The pope added that their education should be complete and finished: the same kind of training that a “civilised” European would receive. The local clergy was not to be trained merely to perform the humbler duties of the ministry, acting as the assistants of foreign priests. On the contrary, they must take up God’s work as equals, so that someday they will be able to enter upon the spiritual leadership of their people.

        Never before had a pope so clearly laid out a vision for the centrality of mission in global Catholicism, asserting the universality and non-Eurocentric character of the Catholic Church by stating: “The Catholic Church is not an intruder in any country; nor is she alien to any people. It is only right, then, that those who exercise her sacred ministry should come from every nation.”

        Benedict XV admonished missionaries that their goal was essentially a spiritual one, which must be carried out in a selfless way. They should not seek any benefit beyond evangelization. The pope urged them to respect native culture and before entering upon their apostolate to have very careful training in all branches of learning and above all the native language, which they should be able to speak readily and competently. Still, the missionaries’ sanctity of life and their motivation and inspiration by the examples of Christ and the Apostles remain indispensable attributes.

        The pope highly praised the many consecrated women for their diligence and zeal in assisting the preachers of the Gospel in the missions. He expressed the fervent hope that their achievements may encourage them to further develop their activities and that the usefulness of their work—the education of children and other great works of charity and devotion—may increase in proportion to the care they give to their own spiritual perfection.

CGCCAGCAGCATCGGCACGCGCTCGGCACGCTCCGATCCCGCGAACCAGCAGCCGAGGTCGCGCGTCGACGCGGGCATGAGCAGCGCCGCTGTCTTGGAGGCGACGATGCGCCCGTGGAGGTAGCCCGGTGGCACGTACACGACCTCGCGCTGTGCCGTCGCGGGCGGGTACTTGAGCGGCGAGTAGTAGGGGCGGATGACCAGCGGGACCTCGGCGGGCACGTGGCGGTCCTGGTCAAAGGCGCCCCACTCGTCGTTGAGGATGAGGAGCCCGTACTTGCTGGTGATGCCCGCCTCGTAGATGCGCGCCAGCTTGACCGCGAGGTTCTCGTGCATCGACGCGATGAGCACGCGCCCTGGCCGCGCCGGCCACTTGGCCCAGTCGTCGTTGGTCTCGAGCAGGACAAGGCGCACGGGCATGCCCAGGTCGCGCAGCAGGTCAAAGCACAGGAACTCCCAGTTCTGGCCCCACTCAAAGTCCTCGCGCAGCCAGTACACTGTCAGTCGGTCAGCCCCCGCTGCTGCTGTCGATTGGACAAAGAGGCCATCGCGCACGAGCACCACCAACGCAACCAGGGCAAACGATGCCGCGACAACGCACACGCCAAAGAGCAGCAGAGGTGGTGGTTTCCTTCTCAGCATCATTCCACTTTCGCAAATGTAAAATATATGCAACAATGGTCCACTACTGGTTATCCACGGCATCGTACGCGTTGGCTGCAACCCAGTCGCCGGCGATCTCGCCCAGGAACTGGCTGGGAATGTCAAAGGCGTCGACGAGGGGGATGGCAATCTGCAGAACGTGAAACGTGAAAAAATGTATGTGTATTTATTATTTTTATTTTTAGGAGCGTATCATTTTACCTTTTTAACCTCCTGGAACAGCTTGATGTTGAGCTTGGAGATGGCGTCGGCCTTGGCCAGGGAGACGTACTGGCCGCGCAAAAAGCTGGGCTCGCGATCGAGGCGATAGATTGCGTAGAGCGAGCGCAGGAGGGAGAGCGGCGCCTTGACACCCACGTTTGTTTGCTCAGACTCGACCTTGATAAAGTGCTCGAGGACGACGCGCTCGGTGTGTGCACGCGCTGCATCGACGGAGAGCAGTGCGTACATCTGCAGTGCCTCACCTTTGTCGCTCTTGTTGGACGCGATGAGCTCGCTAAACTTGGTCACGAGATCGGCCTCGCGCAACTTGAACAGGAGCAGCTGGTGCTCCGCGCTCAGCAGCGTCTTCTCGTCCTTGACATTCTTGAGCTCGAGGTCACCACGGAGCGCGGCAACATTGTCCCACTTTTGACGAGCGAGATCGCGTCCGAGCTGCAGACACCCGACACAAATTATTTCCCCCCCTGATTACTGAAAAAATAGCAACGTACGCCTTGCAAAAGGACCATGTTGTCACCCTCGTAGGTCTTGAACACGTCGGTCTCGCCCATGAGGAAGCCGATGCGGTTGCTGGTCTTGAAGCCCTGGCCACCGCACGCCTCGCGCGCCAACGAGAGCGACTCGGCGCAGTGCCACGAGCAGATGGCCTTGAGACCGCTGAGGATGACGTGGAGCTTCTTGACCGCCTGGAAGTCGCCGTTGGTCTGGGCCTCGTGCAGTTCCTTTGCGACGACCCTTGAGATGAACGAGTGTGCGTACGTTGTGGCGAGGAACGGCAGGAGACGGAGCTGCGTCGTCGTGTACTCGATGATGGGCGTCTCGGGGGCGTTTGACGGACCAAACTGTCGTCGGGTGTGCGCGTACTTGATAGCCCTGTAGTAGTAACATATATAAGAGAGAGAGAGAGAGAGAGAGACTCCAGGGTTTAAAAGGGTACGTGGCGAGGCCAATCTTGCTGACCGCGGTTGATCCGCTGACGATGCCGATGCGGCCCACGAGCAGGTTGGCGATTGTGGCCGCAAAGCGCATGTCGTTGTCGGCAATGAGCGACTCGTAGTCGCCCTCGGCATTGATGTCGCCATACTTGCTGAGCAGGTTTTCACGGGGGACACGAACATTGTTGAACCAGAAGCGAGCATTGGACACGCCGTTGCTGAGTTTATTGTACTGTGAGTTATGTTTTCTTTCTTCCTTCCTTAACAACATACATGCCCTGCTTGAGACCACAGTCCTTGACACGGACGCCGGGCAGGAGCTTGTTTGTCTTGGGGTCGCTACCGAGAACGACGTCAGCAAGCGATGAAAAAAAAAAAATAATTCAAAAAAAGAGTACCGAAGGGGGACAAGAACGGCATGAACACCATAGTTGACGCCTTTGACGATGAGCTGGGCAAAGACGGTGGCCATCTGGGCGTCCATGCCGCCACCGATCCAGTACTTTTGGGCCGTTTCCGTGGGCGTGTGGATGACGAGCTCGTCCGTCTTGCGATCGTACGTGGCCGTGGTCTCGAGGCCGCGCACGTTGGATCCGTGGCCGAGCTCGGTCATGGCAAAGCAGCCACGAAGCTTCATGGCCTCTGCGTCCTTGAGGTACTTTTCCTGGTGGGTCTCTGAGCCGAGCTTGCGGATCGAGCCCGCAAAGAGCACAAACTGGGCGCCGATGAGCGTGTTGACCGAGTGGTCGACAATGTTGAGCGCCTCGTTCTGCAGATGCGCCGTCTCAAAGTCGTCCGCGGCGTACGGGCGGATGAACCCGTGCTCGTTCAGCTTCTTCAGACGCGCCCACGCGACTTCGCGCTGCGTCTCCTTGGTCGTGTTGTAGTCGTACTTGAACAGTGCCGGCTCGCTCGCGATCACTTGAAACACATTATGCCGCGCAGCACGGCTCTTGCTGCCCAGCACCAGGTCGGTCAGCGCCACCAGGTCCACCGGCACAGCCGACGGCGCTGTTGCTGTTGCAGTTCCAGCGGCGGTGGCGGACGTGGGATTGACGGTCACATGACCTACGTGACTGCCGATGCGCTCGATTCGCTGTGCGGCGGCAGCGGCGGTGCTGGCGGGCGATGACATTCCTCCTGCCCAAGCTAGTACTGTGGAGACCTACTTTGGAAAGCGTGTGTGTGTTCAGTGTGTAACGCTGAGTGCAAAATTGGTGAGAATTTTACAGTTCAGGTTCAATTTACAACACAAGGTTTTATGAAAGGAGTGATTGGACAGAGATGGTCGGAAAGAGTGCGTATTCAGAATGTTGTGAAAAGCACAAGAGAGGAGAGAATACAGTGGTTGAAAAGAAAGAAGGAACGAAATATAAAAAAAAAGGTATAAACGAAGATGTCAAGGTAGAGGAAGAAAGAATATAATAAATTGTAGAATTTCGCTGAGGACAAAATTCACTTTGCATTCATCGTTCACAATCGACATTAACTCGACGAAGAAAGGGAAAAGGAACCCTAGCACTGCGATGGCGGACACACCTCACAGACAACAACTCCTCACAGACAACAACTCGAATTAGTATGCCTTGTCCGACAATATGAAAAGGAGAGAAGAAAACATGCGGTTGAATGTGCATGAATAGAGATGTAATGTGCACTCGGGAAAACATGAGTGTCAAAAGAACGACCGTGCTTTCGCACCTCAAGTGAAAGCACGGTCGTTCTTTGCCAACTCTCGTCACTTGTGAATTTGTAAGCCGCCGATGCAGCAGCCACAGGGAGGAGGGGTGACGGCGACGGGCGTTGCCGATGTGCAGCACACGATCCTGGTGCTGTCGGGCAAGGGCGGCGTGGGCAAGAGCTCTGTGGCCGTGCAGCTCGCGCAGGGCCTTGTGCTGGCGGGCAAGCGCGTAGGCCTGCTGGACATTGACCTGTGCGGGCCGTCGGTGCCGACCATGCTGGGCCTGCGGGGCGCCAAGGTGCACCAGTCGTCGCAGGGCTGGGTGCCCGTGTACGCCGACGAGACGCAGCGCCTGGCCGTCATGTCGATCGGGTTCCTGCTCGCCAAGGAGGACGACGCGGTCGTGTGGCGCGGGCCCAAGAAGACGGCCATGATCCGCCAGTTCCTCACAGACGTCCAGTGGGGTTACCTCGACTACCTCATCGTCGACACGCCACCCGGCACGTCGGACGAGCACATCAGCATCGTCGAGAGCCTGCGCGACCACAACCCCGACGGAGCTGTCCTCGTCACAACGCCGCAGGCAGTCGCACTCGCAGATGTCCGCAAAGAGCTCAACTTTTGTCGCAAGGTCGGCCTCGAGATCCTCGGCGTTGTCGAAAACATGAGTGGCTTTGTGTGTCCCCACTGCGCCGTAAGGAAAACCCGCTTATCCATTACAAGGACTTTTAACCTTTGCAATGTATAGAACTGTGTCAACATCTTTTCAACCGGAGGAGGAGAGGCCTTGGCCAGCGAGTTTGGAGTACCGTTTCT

Finally, Pope Benedict XV reminded all Catholics of their sacred duty to assist missionary work by their prayers, fostering missionary vocations and providing financial help.

Reception in China

        Maximum illud received an enthusiastic welcome from some prominent Chinese Catholics such as Ma Xiangbo, a reformist educator and Jesuit priest, Ying Lianzhi, the founding editor of the Ta Kung Pao and friend of Father Lebbe, and Chen Yuan, who was later to become the president of Fujen Catholic University in Beijing.

        In 1920, they published Ma Xiangbo’s Chinese translation from the original Latin text, which remains the most popular Chinese translation up to today.

        In February 1920 when Father Lebbe first read Maximum Illud he exclaimed, “I never expected such a radical solution. Now we can peacefully say that in principle we won all our sacred lawsuits.”

        The apostolic letter however caused great consternation and even indignation amongst certain European bishops, chiefly but by no means only in French-controlled missions. Some claimed that the pope had been misinformed. The letter was not published in missionary journals, except the magazine of the American Maryknoll Fathers and Brothers, The Field Afar, which discussed Maximum illud in its editorials.